How to make a DIY mesh mood board in 30 minutes or less
After decorating the horizontal surfaces of our homes, at some point we find ourselves at our final interior frontier: tackling those vast vertical negative spaces. The perfect frame or print are obvious choices (and faux taxidermy, not so obvious) but our favourite has to be the good old fashioned mood board, where passions, memories and hopes can be haphazardly collected for the ultimate interior self-expression. A mood board is also a creative tool to crystalise ideas and inspire the mind that will invigorate every creative workspace (and not just for the Pin-worthy photo ops presented therein). So here’s how to make a DIY mesh moodboard in 30 minutes or less.
1 Gather the tools
Steel mesh sheets can be found in the gardening section of any hardware store like Bunnings for under $20. Choose your desired size with well spaced grids to allow for spacing out of inspiration without it looking cluttered. Choose an unfinished metal mesh for industrial raw aesthetic, or a painted one for something more sleek. If you’re renting and can’t hang anything on your walls, opt for a thicker, more rigid mesh that you can simply prop up.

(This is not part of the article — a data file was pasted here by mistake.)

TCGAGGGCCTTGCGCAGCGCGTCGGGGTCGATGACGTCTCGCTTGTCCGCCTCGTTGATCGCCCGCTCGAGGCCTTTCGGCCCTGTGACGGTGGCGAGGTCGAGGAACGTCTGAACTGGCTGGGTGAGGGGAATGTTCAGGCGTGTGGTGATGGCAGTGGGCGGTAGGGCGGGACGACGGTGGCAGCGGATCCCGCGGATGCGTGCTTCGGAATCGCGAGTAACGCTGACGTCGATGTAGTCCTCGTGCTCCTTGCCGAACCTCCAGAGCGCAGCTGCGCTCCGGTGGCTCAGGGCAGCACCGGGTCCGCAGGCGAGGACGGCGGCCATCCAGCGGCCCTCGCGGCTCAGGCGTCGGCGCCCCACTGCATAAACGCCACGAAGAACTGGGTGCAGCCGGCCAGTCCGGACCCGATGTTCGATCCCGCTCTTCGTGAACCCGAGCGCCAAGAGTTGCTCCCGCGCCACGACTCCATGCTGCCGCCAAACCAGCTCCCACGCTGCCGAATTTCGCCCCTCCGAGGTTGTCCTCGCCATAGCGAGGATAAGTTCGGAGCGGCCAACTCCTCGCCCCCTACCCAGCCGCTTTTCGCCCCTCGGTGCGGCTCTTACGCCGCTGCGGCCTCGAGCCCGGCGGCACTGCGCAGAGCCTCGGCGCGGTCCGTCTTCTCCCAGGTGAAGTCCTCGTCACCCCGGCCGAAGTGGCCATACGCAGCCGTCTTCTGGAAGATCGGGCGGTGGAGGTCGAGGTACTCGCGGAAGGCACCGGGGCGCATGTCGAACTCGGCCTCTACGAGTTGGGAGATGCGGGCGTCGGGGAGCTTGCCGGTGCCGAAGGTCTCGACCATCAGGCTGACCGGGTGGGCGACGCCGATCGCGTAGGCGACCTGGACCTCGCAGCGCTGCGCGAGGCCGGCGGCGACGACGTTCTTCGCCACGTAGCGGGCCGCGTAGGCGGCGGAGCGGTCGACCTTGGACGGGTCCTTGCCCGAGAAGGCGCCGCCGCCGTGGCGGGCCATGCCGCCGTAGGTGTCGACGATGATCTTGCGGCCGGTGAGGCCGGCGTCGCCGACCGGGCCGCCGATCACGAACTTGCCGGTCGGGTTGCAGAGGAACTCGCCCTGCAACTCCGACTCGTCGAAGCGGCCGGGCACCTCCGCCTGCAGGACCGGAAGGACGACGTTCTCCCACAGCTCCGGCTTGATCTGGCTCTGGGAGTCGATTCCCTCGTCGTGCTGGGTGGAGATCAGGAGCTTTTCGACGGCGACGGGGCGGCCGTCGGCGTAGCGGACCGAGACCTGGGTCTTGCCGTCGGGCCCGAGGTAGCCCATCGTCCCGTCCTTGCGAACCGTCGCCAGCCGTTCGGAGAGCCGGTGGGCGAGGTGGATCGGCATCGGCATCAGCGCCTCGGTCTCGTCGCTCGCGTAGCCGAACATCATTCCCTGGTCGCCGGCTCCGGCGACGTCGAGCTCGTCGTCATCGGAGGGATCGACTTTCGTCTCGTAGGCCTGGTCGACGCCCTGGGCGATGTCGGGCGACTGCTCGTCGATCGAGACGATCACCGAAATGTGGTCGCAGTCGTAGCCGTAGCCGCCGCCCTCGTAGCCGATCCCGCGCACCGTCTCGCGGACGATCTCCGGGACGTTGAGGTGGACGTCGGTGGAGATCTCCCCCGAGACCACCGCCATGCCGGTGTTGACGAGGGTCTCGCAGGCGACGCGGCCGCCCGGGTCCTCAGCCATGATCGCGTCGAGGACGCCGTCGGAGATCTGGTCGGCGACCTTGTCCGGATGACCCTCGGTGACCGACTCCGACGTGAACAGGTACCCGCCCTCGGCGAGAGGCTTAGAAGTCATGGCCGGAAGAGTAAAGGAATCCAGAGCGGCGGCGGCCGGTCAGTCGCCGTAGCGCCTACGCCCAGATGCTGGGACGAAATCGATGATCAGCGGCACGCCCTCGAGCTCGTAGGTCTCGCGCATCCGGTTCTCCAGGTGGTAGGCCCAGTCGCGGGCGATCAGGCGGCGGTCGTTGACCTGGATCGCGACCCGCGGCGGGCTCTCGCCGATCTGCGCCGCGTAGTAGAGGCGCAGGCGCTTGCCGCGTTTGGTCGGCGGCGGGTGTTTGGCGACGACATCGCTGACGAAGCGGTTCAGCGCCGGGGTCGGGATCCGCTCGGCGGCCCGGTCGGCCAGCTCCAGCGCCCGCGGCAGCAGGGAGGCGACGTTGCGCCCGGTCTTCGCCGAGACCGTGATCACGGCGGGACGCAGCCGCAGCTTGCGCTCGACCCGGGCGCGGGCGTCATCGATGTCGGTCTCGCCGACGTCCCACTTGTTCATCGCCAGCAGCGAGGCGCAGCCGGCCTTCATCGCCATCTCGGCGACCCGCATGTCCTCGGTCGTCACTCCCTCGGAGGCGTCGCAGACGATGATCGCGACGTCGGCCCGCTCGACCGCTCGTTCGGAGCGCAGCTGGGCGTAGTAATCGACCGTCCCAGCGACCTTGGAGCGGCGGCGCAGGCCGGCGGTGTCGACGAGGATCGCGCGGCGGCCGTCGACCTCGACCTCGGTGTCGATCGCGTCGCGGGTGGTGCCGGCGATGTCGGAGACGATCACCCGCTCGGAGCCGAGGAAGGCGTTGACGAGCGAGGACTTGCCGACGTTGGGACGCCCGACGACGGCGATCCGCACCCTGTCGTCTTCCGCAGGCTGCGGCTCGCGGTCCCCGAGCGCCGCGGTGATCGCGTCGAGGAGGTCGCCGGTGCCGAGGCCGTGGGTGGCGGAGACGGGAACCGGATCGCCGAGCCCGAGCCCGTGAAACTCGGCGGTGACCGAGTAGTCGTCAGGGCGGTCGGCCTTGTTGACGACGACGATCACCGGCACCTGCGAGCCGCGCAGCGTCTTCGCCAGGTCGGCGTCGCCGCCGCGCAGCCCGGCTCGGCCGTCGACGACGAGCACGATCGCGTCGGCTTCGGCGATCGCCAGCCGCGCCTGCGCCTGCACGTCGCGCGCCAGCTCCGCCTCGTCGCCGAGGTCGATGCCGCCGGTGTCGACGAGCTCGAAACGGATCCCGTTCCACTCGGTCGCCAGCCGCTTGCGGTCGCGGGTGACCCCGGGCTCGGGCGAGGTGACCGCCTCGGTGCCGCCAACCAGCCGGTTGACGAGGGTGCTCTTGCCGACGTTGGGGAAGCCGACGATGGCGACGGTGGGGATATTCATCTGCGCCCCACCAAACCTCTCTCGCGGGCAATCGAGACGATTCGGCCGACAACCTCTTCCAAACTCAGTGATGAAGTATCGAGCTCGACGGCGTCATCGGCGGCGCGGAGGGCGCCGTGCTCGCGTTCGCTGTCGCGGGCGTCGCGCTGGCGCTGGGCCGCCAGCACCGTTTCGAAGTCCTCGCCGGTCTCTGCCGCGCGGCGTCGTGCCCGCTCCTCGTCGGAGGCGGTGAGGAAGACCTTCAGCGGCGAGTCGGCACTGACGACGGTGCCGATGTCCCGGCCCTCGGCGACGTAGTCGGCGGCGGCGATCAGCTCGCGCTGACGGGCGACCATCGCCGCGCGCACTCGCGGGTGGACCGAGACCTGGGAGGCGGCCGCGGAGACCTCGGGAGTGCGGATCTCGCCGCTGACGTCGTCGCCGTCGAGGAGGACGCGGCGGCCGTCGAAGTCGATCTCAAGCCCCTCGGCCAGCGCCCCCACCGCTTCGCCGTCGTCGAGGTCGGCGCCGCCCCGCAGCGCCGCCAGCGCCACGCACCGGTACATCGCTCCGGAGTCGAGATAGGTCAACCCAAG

Next you will need to source some suitably quirky pegs or clips. You can find a variety of designs from the stationary sections of your local K mart or Target, and at office supply and stationary stores. We got ours on eBay for about $2 for a pack of 10.
2Source a mood
Mood boards are all about promoting creativity so don’t be limited by the obvious. Turn beyond the pages of magazines to things that catch the eye, reflect a colour scheme, ignite an idea or inspire the mind. Think clothing tags, plane boarding passes, fabric swatches, letters and envelopes and anything else that can be fastened to mesh. But don’t think everything on a mood board needs to be two dimensional – if it can be fastened to wire, it belongs on a mood board.
3Curate an aesthetic
The key to turning inspiration into a mood or an aesthetic is to group like items – that may be by colour scheme, by geography or even an industry. Select items that belong together or look similar and position them alongside each other. A good place to start is to choose a colour palette and build on a collection based on that tone.
4Putting it all together
Collect the forms of inspiration grouped into their aesthetics and arrange on the mesh. Don’t be afraid to have some overlapping alongside a bit of blank space – there are no rules. Don’t think the first attempt at a mesh mood board is ever the last. The very nature of a mood board is in its design to be continuously changed, added to, adapted and started over. As moods, aesthetics and forms of inspiration within a work space change, so should the mood board. Just grab a new peg, clip or ribbon and get creative all over again.